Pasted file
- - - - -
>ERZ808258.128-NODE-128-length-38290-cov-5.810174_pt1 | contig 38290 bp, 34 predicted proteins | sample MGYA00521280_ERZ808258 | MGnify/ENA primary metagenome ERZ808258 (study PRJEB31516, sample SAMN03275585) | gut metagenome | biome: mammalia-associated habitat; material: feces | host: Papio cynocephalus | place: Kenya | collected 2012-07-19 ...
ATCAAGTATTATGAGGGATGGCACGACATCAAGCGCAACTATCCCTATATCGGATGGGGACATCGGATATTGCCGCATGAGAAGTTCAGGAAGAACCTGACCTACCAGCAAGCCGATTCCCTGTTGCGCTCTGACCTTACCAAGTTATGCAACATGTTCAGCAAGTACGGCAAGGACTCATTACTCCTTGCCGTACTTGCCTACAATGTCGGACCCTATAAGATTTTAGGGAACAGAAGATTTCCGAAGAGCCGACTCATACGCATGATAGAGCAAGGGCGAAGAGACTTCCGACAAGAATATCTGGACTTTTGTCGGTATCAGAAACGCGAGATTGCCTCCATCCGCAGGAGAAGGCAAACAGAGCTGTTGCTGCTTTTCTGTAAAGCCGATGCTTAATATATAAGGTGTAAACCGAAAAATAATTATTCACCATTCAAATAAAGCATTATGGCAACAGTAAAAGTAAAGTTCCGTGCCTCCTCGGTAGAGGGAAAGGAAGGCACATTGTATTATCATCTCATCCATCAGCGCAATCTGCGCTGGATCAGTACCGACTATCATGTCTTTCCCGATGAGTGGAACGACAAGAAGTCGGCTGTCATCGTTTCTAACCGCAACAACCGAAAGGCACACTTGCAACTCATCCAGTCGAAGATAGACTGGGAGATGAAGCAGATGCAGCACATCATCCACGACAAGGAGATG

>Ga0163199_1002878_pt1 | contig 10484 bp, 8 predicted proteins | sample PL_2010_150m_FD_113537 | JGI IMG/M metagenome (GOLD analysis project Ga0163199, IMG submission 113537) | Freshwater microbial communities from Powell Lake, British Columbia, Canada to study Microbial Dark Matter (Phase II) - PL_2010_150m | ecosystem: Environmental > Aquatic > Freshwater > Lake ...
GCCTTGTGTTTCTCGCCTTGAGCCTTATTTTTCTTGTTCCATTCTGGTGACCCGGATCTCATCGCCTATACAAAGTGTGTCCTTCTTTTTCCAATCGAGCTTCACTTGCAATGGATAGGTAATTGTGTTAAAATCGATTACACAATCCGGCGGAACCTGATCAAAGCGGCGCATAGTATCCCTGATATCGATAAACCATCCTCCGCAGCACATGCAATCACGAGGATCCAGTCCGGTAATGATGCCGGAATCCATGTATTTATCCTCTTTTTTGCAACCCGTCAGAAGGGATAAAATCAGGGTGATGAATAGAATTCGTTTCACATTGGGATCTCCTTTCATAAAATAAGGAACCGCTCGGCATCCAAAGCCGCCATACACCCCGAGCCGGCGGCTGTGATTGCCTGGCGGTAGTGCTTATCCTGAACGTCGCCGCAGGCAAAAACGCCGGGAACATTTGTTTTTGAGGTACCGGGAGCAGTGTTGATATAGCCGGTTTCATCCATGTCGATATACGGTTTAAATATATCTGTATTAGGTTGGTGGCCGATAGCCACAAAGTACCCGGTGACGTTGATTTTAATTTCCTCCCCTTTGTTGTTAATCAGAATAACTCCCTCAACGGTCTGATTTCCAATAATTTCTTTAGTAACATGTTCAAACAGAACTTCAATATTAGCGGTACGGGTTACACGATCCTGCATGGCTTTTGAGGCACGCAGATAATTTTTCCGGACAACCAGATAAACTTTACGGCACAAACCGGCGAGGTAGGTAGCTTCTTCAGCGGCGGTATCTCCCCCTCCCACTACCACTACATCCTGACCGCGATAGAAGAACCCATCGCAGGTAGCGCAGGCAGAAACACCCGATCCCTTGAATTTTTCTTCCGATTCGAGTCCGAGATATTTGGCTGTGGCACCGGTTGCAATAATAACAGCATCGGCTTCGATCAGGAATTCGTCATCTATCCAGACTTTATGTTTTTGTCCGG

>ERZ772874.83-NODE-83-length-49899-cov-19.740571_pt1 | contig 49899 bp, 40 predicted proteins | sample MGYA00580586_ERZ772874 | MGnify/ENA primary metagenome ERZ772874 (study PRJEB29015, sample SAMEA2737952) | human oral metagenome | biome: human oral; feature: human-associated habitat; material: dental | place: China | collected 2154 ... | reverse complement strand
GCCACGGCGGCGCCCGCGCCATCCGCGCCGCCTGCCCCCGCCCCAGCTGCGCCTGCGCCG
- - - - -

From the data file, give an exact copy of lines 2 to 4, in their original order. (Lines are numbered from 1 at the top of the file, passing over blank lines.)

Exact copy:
ATCAAGTATTATGAGGGATGGCACGACATCAAGCGCAACTATCCCTATATCGGATGGGGACATCGGATATTGCCGCATGAGAAGTTCAGGAAGAACCTGACCTACCAGCAAGCCGATTCCCTGTTGCGCTCTGACCTTACCAAGTTATGCAACATGTTCAGCAAGTACGGCAAGGACTCATTACTCCTTGCCGTACTTGCCTACAATGTCGGACCCTATAAGATTTTAGGGAACAGAAGATTTCCGAAGAGCCGACTCATACGCATGATAGAGCAAGGGCGAAGAGACTTCCGACAAGAATATCTGGACTTTTGTCGGTATCAGAAACGCGAGATTGCCTCCATCCGCAGGAGAAGGCAAACAGAGCTGTTGCTGCTTTTCTGTAAAGCCGATGCTTAATATATAAGGTGTAAACCGAAAAATAATTATTCACCATTCAAATAAAGCATTATGGCAACAGTAAAAGTAAAGTTCCGTGCCTCCTCGGTAGAGGGAAAGGAAGGCACATTGTATTATCATCTCATCCATCAGCGCAATCTGCGCTGGATCAGTACCGACTATCATGTCTTTCCCGATGAGTGGAACGACAAGAAGTCGGCTGTCATCGTTTCTAACCGCAACAACCGAAAGGCACACTTGCAACTCATCCAGTCGAAGATAGACTGGGAGATGAAGCAGATGCAGCACATCATCCACGACAAGGAGATG

>Ga0163199_1002878_pt1 | contig 10484 bp, 8 predicted proteins | sample PL_2010_150m_FD_113537 | JGI IMG/M metagenome (GOLD analysis project Ga0163199, IMG submission 113537) | Freshwater microbial communities from Powell Lake, British Columbia, Canada to study Microbial Dark Matter (Phase II) - PL_2010_150m | ecosystem: Environmental > Aquatic > Freshwater > Lake ...
GCCTTGTGTTTCTCGCCTTGAGCCTTATTTTTCTTGTTCCATTCTGGTGACCCGGATCTCATCGCCTATACAAAGTGTGTCCTTCTTTTTCCAATCGAGCTTCACTTGCAATGGATAGGTAATTGTGTTAAAATCGATTACACAATCCGGCGGAACCTGATCAAAGCGGCGCATAGTATCCCTGATATCGATAAACCATCCTCCGCAGCACATGCAATCACGAGGATCCAGTCCGGTAATGATGCCGGAATCCATGTATTTATCCTCTTTTTTGCAACCCGTCAGAAGGGATAAAATCAGGGTGATGAATAGAATTCGTTTCACATTGGGATCTCCTTTCATAAAATAAGGAACCGCTCGGCATCCAAAGCCGCCATACACCCCGAGCCGGCGGCTGTGATTGCCTGGCGGTAGTGCTTATCCTGAACGTCGCCGCAGGCAAAAACGCCGGGAACATTTGTTTTTGAGGTACCGGGAGCAGTGTTGATATAGCCGGTTTCATCCATGTCGATATACGGTTTAAATATATCTGTATTAGGTTGGTGGCCGATAGCCACAAAGTACCCGGTGACGTTGATTTTAATTTCCTCCCCTTTGTTGTTAATCAGAATAACTCCCTCAACGGTCTGATTTCCAATAATTTCTTTAGTAACATGTTCAAACAGAACTTCAATATTAGCGGTACGGGTTACACGATCCTGCATGGCTTTTGAGGCACGCAGATAATTTTTCCGGACAACCAGATAAACTTTACGGCACAAACCGGCGAGGTAGGTAGCTTCTTCAGCGGCGGTATCTCCCCCTCCCACTACCACTACATCCTGACCGCGATAGAAGAACCCATCGCAGGTAGCGCAGGCAGAAACACCCGATCCCTTGAATTTTTCTTCCGATTCGAGTCCGAGATATTTGGCTGTGGCACCGGTTGCAATAATAACAGCATCGGCTTCGATCAGGAATTCGTCATCTATCCAGACTTTATGTTTTTGTCCGG